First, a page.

Map Projections and Distortion

Map projection refers to the way in which all or part of the earth's surface, which is not flat, is depicted on a two-dimensional surface. There are different types of map projections, but ALL RESULT IN SOME DISTORTION. One projection technique may result in certain types of distortion, but may preserve other properties of the earth's surface. What type of distortion can be tolerated, and thus which projection technique is selected, depends upon the purposes for which a given map will be used.

There are four properties of the earth's surface which it may on occasion be important to preserve. One is area. On a world map, for example, one may wish to preserve the relative area of different countries so that a distribution of some phenomenon may be shown.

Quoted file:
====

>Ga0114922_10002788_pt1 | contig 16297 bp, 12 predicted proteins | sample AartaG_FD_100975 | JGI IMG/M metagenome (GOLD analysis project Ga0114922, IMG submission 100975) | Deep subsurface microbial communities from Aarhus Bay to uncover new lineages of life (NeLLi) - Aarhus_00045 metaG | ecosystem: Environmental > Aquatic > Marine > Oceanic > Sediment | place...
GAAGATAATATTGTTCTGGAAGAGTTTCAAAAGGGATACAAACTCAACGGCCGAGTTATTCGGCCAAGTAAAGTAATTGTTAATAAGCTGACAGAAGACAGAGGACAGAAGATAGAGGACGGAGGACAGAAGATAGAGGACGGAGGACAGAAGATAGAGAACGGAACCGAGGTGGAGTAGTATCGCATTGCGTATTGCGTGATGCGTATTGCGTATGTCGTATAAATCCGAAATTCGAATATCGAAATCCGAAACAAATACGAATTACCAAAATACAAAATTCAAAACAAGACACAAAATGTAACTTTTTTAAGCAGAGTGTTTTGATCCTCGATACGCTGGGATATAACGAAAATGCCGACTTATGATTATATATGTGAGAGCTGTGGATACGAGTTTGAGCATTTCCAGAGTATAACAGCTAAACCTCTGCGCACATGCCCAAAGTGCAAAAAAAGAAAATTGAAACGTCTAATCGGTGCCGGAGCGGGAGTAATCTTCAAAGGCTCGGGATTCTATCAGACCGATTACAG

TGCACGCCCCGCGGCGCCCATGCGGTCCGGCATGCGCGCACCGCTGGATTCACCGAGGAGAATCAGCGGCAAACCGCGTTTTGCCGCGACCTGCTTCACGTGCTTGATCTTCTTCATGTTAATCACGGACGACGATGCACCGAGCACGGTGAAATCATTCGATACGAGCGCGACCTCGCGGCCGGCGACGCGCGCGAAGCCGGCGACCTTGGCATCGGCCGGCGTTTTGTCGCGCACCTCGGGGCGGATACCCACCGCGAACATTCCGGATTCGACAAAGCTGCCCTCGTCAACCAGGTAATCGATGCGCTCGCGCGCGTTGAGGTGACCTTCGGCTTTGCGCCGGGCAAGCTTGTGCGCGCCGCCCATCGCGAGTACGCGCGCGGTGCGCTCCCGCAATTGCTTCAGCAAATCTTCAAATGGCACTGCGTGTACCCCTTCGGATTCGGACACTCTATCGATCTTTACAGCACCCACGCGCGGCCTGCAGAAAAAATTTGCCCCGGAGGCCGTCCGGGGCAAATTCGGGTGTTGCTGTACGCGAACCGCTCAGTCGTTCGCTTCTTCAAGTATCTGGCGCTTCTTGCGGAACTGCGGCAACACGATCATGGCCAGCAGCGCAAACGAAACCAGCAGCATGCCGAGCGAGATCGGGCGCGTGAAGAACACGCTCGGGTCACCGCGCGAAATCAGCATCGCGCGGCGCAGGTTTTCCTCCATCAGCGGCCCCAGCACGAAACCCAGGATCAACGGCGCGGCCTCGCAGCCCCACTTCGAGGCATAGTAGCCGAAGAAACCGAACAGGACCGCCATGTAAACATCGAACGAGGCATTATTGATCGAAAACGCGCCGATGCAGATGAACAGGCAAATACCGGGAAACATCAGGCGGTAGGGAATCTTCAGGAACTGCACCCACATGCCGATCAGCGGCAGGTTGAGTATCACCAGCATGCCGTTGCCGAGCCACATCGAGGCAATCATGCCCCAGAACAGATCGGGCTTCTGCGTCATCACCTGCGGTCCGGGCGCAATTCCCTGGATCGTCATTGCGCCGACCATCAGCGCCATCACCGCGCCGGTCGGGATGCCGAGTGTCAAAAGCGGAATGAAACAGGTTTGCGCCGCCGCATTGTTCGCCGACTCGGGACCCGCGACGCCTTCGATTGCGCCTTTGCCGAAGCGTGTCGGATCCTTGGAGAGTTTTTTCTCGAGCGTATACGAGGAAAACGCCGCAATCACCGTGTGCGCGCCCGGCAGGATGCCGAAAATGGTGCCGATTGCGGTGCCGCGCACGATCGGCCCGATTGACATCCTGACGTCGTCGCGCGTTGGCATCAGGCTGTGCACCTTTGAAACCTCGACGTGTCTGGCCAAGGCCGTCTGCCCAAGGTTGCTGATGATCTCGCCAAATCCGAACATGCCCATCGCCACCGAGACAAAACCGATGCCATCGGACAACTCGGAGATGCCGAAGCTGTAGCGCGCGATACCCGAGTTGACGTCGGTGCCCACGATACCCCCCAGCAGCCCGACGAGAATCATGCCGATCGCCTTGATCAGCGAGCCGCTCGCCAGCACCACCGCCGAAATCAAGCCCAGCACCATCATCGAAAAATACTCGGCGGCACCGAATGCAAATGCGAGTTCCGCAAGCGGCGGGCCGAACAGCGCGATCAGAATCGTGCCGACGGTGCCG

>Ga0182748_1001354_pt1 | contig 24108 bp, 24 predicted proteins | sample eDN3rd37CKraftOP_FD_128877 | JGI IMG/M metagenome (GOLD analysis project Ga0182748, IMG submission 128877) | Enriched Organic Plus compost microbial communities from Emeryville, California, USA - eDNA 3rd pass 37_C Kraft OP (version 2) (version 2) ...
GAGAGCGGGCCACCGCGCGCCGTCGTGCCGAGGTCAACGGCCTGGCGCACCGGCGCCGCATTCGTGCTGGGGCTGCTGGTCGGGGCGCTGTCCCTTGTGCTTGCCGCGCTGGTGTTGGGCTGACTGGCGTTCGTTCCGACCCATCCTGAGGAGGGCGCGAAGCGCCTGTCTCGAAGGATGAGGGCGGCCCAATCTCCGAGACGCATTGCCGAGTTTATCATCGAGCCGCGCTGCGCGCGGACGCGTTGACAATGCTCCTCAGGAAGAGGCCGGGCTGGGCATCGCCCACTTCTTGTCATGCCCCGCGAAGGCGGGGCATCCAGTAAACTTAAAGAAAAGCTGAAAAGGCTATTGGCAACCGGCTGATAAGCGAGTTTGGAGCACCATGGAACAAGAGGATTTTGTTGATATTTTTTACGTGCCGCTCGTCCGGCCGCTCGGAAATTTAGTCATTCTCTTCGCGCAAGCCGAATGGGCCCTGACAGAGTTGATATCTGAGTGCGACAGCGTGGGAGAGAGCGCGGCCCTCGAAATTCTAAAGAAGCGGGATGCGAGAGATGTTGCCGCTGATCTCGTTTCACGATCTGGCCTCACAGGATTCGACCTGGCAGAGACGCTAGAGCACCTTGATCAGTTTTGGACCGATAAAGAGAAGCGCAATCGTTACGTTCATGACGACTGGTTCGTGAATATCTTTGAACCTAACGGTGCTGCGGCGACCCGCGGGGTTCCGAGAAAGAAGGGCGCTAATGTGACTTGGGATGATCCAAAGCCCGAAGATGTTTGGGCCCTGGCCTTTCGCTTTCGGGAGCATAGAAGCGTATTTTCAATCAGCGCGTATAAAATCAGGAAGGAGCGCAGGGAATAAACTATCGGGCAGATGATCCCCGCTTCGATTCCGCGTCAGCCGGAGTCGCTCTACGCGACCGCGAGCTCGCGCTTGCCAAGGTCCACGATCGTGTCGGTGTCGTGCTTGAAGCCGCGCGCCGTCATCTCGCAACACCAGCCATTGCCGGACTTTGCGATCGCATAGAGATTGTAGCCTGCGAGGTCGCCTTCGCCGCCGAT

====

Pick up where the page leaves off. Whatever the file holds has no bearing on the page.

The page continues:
Another property is shape. In a classroom it may be imortant for a wallmap to preserve the shapes of states or countries so that students can learn to recognize and identify them.

For navigation purposes the most important properties will be direction and distance.

No projection is able to accurately preserve all four of these properties: area, shape, direction, and distance. There is always going to be distortion.

Some map projections are "interrupted"; they place the worst distortion over ocean areas and depict land areas fairly accurately.


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Last Revised:  August 1, 2001